The Obama administration is moving to dismiss charges against an arms dealer it had accused of selling weapons that were destined for Libyan rebels.
Lawyers for the Justice Department on Monday filed a motion in federal court in Phoenix to drop the case against the arms dealer, an American named Marc Turi, whose lawyers also signed the motion.
Story Continued Below
The deal averts a trial that threatened to cast additional scrutiny on Hillary Clinton’s private emails as Secretary of State, and to expose reported Central Intelligence Agency attempts to arm rebels fighting Libyan leader Moammar Qadhafi.
Government lawyers were facing a Wednesday deadline to produce documents to Turi’s legal team, and the trial was officially set to begin on Election Day, although it likely would have been delayed by protracted disputes about classified information in the case.
A Turi associate asserted that the government dropped the case because the proceedings could have embarrassed Clinton and President Barack Obama by calling attention to the reported role of their administration in supplying weapons that fell into the hands of Islamic extremist militants.
“They don’t want this stuff to come out because it will look really bad for Obama and Clinton just before the election,” said the associate.
In the dismissal motion, prosecutors say “discovery rulings” from U.S. District Court Judge David Campbell contributed to the decision to drop the case. The joint motion asks the judge to accept a confidential agreement to resolve the case through a civil settlement between the State Department and the arms broker.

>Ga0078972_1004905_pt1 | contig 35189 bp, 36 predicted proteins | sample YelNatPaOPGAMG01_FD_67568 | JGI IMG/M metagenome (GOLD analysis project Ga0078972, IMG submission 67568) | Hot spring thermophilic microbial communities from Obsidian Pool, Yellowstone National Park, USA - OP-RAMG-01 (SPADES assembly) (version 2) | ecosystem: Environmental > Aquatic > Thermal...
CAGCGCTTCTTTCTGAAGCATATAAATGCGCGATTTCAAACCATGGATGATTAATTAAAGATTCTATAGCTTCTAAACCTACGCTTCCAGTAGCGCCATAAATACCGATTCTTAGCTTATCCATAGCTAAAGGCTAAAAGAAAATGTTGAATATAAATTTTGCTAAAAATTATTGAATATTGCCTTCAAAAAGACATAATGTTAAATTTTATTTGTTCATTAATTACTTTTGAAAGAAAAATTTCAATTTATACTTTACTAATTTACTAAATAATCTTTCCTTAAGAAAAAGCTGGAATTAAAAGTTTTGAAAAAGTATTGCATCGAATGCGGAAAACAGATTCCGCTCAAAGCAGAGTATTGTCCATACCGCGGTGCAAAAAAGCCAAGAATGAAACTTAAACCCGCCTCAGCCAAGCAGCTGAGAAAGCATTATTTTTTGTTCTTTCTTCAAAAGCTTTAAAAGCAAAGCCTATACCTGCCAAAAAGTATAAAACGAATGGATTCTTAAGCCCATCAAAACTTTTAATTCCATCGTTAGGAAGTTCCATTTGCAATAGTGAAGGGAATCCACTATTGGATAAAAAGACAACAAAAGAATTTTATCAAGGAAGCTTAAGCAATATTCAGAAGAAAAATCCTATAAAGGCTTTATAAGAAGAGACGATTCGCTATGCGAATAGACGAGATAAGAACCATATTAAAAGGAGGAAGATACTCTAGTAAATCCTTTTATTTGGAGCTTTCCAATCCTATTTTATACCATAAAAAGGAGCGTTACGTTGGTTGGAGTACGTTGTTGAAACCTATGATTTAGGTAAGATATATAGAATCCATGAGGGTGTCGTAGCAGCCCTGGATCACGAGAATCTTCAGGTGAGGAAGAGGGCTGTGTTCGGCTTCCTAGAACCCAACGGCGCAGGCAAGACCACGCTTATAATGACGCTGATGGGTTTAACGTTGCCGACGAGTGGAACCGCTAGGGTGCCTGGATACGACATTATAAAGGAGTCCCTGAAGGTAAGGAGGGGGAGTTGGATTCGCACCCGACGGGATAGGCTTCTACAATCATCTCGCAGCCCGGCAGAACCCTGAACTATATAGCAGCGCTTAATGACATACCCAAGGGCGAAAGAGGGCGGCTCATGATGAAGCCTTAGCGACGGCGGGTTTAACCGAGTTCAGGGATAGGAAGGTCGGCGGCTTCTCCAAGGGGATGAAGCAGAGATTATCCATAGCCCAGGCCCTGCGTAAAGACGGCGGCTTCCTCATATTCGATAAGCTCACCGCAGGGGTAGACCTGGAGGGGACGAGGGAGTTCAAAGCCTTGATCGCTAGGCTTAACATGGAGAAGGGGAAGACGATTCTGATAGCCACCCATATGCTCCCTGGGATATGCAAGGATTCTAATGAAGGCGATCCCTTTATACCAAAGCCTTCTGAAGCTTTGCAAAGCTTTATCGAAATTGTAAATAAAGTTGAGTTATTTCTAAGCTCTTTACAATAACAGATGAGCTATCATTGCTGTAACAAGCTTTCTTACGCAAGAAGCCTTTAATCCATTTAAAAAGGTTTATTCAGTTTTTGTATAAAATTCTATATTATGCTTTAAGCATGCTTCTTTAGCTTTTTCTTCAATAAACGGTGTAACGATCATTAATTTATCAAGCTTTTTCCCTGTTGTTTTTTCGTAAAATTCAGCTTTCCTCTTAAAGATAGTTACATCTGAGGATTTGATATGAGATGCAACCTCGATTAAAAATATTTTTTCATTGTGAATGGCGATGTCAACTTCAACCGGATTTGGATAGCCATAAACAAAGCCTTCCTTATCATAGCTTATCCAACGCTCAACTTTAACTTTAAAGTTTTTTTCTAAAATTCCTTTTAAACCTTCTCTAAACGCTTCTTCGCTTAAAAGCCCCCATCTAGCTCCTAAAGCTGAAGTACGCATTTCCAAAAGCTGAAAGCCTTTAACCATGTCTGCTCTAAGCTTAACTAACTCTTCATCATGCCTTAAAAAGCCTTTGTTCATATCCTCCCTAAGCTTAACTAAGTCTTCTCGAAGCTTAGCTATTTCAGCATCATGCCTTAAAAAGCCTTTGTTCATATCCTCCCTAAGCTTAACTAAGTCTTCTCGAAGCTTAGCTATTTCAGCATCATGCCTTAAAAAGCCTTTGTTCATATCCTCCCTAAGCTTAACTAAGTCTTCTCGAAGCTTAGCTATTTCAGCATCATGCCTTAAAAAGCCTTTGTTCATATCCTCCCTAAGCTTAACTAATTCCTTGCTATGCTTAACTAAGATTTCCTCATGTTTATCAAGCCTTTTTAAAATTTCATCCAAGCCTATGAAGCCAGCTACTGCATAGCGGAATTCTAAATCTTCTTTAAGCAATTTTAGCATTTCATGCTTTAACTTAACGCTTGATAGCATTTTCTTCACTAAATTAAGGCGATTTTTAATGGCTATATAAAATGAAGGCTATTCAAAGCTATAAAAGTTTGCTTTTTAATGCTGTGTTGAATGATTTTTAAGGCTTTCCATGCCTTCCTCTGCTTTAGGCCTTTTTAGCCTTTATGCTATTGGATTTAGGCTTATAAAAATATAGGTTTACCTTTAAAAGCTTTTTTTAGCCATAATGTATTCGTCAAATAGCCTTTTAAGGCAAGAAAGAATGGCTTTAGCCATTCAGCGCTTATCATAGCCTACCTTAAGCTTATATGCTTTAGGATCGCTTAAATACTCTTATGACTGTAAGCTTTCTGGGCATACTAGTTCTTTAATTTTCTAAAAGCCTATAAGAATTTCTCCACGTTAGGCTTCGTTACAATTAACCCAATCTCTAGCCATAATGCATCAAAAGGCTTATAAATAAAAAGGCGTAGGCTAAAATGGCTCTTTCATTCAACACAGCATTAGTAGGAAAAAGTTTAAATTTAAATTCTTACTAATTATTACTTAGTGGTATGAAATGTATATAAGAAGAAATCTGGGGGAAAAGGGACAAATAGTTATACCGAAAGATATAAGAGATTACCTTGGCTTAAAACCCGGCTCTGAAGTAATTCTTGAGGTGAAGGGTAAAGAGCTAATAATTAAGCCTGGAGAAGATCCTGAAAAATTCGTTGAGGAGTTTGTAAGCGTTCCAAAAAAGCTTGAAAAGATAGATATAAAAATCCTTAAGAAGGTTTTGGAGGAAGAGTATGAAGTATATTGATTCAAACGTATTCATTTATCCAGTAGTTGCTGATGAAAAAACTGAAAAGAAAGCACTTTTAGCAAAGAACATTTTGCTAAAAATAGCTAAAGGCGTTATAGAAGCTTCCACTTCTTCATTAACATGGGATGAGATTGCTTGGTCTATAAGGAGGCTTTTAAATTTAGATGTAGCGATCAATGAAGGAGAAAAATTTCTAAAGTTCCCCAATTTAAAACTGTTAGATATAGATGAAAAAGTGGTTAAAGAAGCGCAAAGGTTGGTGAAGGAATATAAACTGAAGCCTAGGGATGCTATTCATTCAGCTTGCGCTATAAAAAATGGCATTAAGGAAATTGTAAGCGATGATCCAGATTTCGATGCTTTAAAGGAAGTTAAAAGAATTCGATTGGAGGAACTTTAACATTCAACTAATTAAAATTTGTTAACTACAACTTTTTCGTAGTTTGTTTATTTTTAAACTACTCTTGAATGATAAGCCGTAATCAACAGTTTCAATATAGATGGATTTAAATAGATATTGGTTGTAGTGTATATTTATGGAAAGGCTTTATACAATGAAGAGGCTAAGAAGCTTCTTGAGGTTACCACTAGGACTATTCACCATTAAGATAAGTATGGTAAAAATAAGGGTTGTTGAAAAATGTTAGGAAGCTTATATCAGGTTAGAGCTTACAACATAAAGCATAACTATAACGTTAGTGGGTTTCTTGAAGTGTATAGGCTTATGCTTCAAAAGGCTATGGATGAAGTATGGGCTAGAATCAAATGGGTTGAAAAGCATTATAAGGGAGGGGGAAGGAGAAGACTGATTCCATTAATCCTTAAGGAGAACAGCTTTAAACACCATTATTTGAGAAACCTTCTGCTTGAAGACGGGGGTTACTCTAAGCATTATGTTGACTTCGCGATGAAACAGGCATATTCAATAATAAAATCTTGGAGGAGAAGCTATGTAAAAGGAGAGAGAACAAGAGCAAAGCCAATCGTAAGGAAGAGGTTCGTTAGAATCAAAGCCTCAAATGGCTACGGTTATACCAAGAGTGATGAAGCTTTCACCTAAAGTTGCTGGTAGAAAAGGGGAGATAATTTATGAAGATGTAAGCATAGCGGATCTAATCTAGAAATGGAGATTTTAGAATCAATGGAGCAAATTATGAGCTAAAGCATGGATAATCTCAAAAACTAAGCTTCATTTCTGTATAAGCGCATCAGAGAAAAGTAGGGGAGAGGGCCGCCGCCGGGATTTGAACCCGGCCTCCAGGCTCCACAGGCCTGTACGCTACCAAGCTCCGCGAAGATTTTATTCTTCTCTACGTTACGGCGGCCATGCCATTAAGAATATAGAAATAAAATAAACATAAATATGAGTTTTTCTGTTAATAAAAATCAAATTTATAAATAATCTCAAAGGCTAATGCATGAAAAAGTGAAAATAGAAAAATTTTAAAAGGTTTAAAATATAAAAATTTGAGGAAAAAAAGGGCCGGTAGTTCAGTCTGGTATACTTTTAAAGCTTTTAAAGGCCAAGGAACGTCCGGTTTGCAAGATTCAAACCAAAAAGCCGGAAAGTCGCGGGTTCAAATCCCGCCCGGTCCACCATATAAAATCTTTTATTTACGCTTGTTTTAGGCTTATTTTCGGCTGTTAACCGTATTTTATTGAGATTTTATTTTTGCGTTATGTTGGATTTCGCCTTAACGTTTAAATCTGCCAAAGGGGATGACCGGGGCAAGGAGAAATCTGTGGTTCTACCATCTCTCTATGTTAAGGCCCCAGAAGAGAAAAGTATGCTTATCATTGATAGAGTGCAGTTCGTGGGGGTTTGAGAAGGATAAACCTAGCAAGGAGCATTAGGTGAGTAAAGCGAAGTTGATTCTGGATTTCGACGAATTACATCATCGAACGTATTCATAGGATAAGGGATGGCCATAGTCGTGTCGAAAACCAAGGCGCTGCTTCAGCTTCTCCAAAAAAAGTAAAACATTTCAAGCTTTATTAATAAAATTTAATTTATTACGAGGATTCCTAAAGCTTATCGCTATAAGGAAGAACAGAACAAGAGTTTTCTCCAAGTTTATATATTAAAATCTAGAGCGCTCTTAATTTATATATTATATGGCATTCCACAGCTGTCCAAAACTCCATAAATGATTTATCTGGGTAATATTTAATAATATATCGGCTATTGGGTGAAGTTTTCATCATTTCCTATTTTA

“Our position from the outset has been that this case never should have been brought and we’re glad it’s over,” said Jean-Jacques Cabou, a Perkins Coie partner serving as court-appointed defense counsel in the case. “Mr Turi didn’t break the law….We’re very glad the charges are being dismissed.”
Under the deal, Turi admits no guilt in the transactions he participated in, but he agreed to refrain from U.S.-regulated arms dealing for four years. A $200,000 civil penalty will be waived if Turi abides by the agreement.
A State Department official confirmed the outlines of the agreement.
“Mr. Turi cooperated with the Department’s Directorate of Defense Trade Controls in its review and proposed administrative settlement of the alleged violations,” said the official, who asked not be named. “Based on a compliance review, DDTC alleged that Mr. Turi…engaged in brokering activities for the proposed transfer of defense articles to Libya, a proscribed destination under [arms trade regulations,] despite the Department’s denial of…requests for the required prior approval of such activities.”
Turi adviser Robert Stryk of the government relations and consulting firm SPG accused the government of trying to scapegoat Turi to cover up Clinton’s mishandling of Libya.
“The U.S. government spent millions of dollars, went all over the world to bankrupt him, and destroyed his life — all to protect Hillary Clinton’s crimes,” he said, alluding to the deadly Sept. 11, 2012 terrorist attack on the U.S. Consulate in Benghazi, Libya.
Republicans hold Clinton responsible for mishandling the circumstances around that attack. And Stryk said that Turi was now weighing book and movie deals to tell his story, and to weigh in on the Benghazi attack.